- Oil tycoon Frakhad Akhmedov made his ex-wife two multi-million pound settlements, which she turned down
- They included an allowance of £4million-a-year, a lump sum upon his death, their £20million Surrey home and art and antiques worth £30million
- But having rejected the offers, the mother-of-two now runs the risk of missing out on a settlement altogether
- Her refusal to accept a settlement led to a court ordering him to pay her £453million following lengthy divorce proceedings two years ago
- However Mr Akhmedov is refusing to pay because he says they were already divorced in Moscow in 2000
A Russian oligarch embroiled in Britain’s costliest divorce offered to pay his ex-wife £4million-a-year for life plus an £80million lump sum when he dies – but she turned it down, MailOnline can reveal.
Billionaire Farkhad Akhmedov says he also made two other multi million pound offers which included allowing her to keep a £30million art collection at their former home.
But the mother-of-two rejected the extraordinary offer even though she now runs the risk of missing out on a multi-million pound payout altogether.
Her refusal to accept a settlement led to a court ordering him to pay her £453million following lengthy divorce proceedings two years ago.
It would also have made her the beneficiary of a £120million trust fund and allowed her to keep the £15million Surrey mansion called Somerton House as well as all its contents.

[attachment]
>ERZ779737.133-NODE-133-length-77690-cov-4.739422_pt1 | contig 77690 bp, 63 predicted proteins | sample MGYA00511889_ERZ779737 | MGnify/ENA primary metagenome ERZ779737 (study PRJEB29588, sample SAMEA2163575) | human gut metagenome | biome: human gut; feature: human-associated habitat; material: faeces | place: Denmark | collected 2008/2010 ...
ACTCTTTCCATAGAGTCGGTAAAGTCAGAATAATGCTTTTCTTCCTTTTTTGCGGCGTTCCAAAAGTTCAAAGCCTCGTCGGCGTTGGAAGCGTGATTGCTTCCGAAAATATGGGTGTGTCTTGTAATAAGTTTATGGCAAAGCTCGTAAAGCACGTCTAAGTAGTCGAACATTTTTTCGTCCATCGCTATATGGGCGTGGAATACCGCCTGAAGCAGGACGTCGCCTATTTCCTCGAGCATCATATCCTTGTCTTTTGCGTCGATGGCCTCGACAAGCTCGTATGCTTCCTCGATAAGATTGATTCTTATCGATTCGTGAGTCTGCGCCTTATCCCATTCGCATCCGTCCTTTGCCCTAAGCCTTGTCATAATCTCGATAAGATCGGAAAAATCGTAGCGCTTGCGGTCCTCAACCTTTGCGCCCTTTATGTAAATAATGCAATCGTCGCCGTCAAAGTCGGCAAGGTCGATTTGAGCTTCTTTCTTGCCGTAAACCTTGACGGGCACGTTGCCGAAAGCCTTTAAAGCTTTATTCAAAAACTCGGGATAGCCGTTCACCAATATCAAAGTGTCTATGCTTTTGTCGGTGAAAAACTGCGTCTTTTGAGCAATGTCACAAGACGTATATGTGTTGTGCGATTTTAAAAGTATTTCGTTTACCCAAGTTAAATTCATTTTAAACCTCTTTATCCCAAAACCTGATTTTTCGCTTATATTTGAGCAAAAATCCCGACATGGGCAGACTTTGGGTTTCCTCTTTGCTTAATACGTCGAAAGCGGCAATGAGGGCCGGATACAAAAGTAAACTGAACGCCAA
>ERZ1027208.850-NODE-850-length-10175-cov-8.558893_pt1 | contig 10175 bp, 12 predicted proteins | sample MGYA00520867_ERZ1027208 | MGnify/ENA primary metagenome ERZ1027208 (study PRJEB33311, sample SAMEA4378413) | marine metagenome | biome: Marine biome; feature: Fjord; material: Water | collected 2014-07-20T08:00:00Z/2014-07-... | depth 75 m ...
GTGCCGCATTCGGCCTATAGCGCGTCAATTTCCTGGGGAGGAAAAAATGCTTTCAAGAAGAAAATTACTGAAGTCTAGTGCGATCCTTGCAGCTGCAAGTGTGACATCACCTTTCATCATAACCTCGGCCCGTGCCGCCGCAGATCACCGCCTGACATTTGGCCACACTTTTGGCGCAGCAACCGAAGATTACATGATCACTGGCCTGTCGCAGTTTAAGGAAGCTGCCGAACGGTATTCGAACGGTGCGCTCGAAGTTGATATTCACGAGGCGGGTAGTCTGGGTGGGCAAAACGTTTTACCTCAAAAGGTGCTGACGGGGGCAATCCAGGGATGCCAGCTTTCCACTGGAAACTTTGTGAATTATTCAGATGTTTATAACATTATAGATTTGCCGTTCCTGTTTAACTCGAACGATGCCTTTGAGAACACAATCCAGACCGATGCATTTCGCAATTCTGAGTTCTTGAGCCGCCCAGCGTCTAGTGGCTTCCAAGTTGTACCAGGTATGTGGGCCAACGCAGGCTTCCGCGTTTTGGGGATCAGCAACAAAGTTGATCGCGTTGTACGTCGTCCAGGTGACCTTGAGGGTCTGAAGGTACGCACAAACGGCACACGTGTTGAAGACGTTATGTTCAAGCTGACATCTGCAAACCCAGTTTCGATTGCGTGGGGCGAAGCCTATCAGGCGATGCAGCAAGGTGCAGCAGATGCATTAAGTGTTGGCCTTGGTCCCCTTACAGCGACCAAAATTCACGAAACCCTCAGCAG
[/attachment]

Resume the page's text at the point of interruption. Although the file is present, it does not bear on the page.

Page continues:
These included paintings by Russian old master Ivan Aizavovsky and antique furniture, including Napoleon’s writing desk, valued at £30million.
A second offer, made in December 2015 provided £4million-a-year maintenance for life with a further £80million on the death of her ex-husband, who is 13 years her senior.
Other offers followed with a lump sum payment of £20million plus £4million a year maintenance and the payment of a further £60million upon his death.
The offers again allowed Tatiana to keep Somerton House and its paintings and antiques.
A spokesman for Mr Akhmedov confirmed the offers but denied that they were made on the basis of any admissions.
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